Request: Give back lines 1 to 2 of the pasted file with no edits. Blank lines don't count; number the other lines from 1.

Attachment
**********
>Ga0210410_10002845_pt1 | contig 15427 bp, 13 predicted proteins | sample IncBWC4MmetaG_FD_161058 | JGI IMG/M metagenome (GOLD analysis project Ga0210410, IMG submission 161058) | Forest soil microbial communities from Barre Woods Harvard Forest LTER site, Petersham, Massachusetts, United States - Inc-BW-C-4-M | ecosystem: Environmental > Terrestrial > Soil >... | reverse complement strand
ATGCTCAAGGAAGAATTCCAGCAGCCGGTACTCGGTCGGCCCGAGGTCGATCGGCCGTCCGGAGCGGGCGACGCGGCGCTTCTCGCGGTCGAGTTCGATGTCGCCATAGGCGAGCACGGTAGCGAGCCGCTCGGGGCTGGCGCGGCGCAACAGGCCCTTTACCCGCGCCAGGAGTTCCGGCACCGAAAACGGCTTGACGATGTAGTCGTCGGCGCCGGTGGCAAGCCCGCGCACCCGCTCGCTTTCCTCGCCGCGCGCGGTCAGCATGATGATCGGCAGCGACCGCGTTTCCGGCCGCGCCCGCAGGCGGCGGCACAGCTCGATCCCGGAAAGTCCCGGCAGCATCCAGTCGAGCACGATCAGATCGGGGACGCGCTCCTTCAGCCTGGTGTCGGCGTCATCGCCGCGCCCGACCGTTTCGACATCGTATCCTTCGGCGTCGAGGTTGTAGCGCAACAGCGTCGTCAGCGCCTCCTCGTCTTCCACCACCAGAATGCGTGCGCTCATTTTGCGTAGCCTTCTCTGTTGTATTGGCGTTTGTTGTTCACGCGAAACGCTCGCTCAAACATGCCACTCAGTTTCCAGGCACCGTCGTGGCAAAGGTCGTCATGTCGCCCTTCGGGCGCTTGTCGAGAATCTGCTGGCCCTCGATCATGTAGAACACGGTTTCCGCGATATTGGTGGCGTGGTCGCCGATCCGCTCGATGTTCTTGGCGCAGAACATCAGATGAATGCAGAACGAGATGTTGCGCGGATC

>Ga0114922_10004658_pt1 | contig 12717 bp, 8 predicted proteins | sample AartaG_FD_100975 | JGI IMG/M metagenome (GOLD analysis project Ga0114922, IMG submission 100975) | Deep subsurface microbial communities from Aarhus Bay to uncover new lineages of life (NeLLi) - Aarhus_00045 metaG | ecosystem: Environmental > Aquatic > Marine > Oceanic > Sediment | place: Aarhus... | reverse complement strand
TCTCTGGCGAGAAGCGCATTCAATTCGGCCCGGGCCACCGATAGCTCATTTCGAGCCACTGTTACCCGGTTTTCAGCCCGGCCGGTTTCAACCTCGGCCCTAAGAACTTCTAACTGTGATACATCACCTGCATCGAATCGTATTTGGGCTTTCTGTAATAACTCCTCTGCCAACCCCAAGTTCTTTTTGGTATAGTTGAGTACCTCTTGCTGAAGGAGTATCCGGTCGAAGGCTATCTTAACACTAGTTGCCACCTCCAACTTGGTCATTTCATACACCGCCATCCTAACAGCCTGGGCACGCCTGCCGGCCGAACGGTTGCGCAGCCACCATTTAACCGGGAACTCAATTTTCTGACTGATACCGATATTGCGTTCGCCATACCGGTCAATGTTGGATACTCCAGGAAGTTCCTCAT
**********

>Ga0210410_10002845_pt1 | contig 15427 bp, 13 predicted proteins | sample IncBWC4MmetaG_FD_161058 | JGI IMG/M metagenome (GOLD analysis project Ga0210410, IMG submission 161058) | Forest soil microbial communities from Barre Woods Harvard Forest LTER site, Petersham, Massachusetts, United States - Inc-BW-C-4-M | ecosystem: Environmental > Terrestrial > Soil >... | reverse complement strand
ATGCTCAAGGAAGAATTCCAGCAGCCGGTACTCGGTCGGCCCGAGGTCGATCGGCCGTCCGGAGCGGGCGACGCGGCGCTTCTCGCGGTCGAGTTCGATGTCGCCATAGGCGAGCACGGTAGCGAGCCGCTCGGGGCTGGCGCGGCGCAACAGGCCCTTTACCCGCGCCAGGAGTTCCGGCACCGAAAACGGCTTGACGATGTAGTCGTCGGCGCCGGTGGCAAGCCCGCGCACCCGCTCGCTTTCCTCGCCGCGCGCGGTCAGCATGATGATCGGCAGCGACCGCGTTTCCGGCCGCGCCCGCAGGCGGCGGCACAGCTCGATCCCGGAAAGTCCCGGCAGCATCCAGTCGAGCACGATCAGATCGGGGACGCGCTCCTTCAGCCTGGTGTCGGCGTCATCGCCGCGCCCGACCGTTTCGACATCGTATCCTTCGGCGTCGAGGTTGTAGCGCAACAGCGTCGTCAGCGCCTCCTCGTCTTCCACCACCAGAATGCGTGCGCTCATTTTGCGTAGCCTTCTCTGTTGTATTGGCGTTTGTTGTTCACGCGAAACGCTCGCTCAAACATGCCACTCAGTTTCCAGGCACCGTCGTGGCAAAGGTCGTCATGTCGCCCTTCGGGCGCTTGTCGAGAATCTGCTGGCCCTCGATCATGTAGAACACGGTTTCCGCGATATTGGTGGCGTGGTCGCCGATCCGCTCGATGTTCTTGGCGCAGAACATCAGATGAATGCAGAACGAGATGTTGCGCGGATC